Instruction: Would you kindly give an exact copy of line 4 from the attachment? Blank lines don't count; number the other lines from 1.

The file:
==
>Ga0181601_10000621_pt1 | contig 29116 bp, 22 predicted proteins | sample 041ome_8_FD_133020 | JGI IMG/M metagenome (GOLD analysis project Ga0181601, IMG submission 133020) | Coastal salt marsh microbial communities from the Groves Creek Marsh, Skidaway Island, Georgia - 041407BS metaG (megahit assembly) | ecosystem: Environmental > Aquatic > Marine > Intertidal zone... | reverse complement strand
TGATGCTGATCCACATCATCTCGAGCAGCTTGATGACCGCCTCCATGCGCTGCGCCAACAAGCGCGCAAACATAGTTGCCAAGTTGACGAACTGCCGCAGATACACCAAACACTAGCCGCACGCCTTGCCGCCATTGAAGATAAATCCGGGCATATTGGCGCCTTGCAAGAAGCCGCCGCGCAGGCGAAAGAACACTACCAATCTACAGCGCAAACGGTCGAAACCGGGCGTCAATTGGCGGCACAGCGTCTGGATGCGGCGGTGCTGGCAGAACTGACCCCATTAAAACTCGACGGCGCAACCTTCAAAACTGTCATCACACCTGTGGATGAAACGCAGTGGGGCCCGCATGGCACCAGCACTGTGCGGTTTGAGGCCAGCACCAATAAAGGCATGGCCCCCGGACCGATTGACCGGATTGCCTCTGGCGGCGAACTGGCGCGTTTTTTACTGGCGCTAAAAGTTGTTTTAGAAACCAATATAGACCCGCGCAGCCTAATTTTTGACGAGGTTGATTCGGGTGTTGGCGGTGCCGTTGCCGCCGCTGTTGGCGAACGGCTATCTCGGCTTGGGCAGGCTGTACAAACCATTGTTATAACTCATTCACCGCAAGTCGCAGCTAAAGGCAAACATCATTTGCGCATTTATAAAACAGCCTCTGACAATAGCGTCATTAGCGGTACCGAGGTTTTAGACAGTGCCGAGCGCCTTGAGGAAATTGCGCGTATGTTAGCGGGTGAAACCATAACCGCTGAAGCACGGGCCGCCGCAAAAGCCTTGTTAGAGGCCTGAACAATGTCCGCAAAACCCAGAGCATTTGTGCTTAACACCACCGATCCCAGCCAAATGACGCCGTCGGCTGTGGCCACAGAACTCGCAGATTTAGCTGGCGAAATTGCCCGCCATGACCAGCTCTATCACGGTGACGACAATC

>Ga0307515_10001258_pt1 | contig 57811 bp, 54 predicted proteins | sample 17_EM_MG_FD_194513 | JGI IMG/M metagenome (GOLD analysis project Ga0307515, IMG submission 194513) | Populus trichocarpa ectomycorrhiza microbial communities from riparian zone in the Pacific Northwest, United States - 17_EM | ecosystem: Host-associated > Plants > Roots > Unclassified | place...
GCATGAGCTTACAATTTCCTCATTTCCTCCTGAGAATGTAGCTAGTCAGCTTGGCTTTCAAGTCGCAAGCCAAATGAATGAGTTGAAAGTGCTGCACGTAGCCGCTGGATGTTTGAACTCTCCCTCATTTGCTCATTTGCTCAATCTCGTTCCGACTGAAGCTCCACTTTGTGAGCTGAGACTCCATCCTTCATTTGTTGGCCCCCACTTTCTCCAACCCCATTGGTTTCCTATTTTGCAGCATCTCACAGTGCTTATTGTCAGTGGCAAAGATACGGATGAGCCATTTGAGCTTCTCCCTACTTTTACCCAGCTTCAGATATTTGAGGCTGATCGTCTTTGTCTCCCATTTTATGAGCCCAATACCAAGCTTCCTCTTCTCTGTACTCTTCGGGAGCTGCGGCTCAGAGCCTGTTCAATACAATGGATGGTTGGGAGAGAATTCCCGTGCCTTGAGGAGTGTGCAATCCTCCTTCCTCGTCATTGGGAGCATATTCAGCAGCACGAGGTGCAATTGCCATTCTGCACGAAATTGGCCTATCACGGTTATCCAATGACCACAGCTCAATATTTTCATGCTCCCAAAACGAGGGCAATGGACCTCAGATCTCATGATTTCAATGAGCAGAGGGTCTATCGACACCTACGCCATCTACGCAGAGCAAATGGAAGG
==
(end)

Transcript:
GCATGAGCTTACAATTTCCTCATTTCCTCCTGAGAATGTAGCTAGTCAGCTTGGCTTTCAAGTCGCAAGCCAAATGAATGAGTTGAAAGTGCTGCACGTAGCCGCTGGATGTTTGAACTCTCCCTCATTTGCTCATTTGCTCAATCTCGTTCCGACTGAAGCTCCACTTTGTGAGCTGAGACTCCATCCTTCATTTGTTGGCCCCCACTTTCTCCAACCCCATTGGTTTCCTATTTTGCAGCATCTCACAGTGCTTATTGTCAGTGGCAAAGATACGGATGAGCCATTTGAGCTTCTCCCTACTTTTACCCAGCTTCAGATATTTGAGGCTGATCGTCTTTGTCTCCCATTTTATGAGCCCAATACCAAGCTTCCTCTTCTCTGTACTCTTCGGGAGCTGCGGCTCAGAGCCTGTTCAATACAATGGATGGTTGGGAGAGAATTCCCGTGCCTTGAGGAGTGTGCAATCCTCCTTCCTCGTCATTGGGAGCATATTCAGCAGCACGAGGTGCAATTGCCATTCTGCACGAAATTGGCCTATCACGGTTATCCAATGACCACAGCTCAATATTTTCATGCTCCCAAAACGAGGGCAATGGACCTCAGATCTCATGATTTCAATGAGCAGAGGGTCTATCGACACCTACGCCATCTACGCAGAGCAAATGGAAGG